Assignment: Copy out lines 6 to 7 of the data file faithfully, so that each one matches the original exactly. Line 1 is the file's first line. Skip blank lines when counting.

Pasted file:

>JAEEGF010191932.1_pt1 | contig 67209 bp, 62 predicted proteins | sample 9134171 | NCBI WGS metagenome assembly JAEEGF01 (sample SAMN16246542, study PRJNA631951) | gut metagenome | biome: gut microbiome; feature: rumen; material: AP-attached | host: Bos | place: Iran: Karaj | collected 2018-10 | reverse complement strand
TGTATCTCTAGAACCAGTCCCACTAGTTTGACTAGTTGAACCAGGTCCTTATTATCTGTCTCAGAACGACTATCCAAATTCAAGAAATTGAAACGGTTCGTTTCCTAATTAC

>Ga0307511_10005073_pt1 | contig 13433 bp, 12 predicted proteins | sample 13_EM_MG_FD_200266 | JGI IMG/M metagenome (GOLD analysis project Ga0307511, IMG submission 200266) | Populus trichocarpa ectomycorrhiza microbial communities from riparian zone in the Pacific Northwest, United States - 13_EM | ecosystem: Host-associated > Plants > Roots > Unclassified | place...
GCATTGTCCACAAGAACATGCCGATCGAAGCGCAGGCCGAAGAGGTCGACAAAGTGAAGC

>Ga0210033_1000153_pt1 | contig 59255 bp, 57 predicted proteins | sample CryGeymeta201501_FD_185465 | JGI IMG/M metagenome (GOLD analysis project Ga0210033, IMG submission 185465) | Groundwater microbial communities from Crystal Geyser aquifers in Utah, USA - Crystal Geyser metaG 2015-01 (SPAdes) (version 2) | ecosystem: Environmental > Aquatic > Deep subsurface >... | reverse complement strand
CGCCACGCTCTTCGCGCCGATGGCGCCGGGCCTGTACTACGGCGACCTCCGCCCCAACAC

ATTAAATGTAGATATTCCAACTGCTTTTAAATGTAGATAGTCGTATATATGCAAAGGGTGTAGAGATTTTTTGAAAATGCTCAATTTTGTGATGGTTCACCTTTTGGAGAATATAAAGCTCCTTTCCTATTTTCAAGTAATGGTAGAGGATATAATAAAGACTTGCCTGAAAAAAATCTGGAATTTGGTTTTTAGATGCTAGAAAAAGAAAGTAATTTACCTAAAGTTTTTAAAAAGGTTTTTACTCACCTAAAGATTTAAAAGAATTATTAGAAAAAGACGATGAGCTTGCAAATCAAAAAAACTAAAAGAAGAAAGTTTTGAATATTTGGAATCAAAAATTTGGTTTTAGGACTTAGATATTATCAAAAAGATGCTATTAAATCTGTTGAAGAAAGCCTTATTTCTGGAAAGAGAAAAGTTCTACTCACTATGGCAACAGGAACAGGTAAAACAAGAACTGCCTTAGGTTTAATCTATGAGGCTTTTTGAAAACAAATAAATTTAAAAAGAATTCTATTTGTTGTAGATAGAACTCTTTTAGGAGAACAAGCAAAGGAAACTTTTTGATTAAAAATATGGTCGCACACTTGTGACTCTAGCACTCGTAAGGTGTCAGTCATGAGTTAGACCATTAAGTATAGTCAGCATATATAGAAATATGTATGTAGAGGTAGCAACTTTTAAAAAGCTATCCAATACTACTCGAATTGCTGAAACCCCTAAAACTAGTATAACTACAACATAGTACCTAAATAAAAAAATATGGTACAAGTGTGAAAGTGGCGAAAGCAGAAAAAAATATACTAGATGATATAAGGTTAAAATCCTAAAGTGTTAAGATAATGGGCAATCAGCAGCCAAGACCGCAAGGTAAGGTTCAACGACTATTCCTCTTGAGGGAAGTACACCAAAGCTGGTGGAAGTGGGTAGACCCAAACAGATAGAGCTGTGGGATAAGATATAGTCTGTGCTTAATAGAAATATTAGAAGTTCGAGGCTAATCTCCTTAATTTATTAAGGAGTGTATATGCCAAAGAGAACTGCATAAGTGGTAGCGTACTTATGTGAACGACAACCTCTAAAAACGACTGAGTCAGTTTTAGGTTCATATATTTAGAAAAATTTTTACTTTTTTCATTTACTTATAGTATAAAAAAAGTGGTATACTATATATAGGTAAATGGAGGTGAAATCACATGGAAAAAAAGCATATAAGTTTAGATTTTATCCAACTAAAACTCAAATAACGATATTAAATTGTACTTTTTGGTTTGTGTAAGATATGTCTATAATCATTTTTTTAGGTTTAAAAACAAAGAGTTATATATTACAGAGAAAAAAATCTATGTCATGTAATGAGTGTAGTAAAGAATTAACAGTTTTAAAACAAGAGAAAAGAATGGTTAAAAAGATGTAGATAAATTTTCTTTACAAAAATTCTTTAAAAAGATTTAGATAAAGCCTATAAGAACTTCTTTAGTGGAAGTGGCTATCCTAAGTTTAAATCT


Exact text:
CGCCACGCTCTTCGCGCCGATGGCGCCGGGCCTGTACTACGGCGACCTCCGCCCCAACAC

ATTAAATGTAGATATTCCAACTGCTTTTAAATGTAGATAGTCGTATATATGCAAAGGGTGTAGAGATTTTTTGAAAATGCTCAATTTTGTGATGGTTCACCTTTTGGAGAATATAAAGCTCCTTTCCTATTTTCAAGTAATGGTAGAGGATATAATAAAGACTTGCCTGAAAAAAATCTGGAATTTGGTTTTTAGATGCTAGAAAAAGAAAGTAATTTACCTAAAGTTTTTAAAAAGGTTTTTACTCACCTAAAGATTTAAAAGAATTATTAGAAAAAGACGATGAGCTTGCAAATCAAAAAAACTAAAAGAAGAAAGTTTTGAATATTTGGAATCAAAAATTTGGTTTTAGGACTTAGATATTATCAAAAAGATGCTATTAAATCTGTTGAAGAAAGCCTTATTTCTGGAAAGAGAAAAGTTCTACTCACTATGGCAACAGGAACAGGTAAAACAAGAACTGCCTTAGGTTTAATCTATGAGGCTTTTTGAAAACAAATAAATTTAAAAAGAATTCTATTTGTTGTAGATAGAACTCTTTTAGGAGAACAAGCAAAGGAAACTTTTTGATTAAAAATATGGTCGCACACTTGTGACTCTAGCACTCGTAAGGTGTCAGTCATGAGTTAGACCATTAAGTATAGTCAGCATATATAGAAATATGTATGTAGAGGTAGCAACTTTTAAAAAGCTATCCAATACTACTCGAATTGCTGAAACCCCTAAAACTAGTATAACTACAACATAGTACCTAAATAAAAAAATATGGTACAAGTGTGAAAGTGGCGAAAGCAGAAAAAAATATACTAGATGATATAAGGTTAAAATCCTAAAGTGTTAAGATAATGGGCAATCAGCAGCCAAGACCGCAAGGTAAGGTTCAACGACTATTCCTCTTGAGGGAAGTACACCAAAGCTGGTGGAAGTGGGTAGACCCAAACAGATAGAGCTGTGGGATAAGATATAGTCTGTGCTTAATAGAAATATTAGAAGTTCGAGGCTAATCTCCTTAATTTATTAAGGAGTGTATATGCCAAAGAGAACTGCATAAGTGGTAGCGTACTTATGTGAACGACAACCTCTAAAAACGACTGAGTCAGTTTTAGGTTCATATATTTAGAAAAATTTTTACTTTTTTCATTTACTTATAGTATAAAAAAAGTGGTATACTATATATAGGTAAATGGAGGTGAAATCACATGGAAAAAAAGCATATAAGTTTAGATTTTATCCAACTAAAACTCAAATAACGATATTAAATTGTACTTTTTGGTTTGTGTAAGATATGTCTATAATCATTTTTTTAGGTTTAAAAACAAAGAGTTATATATTACAGAGAAAAAAATCTATGTCATGTAATGAGTGTAGTAAAGAATTAACAGTTTTAAAACAAGAGAAAAGAATGGTTAAAAAGATGTAGATAAATTTTCTTTACAAAAATTCTTTAAAAAGATTTAGATAAAGCCTATAAGAACTTCTTTAGTGGAAGTGGCTATCCTAAGTTTAAATCT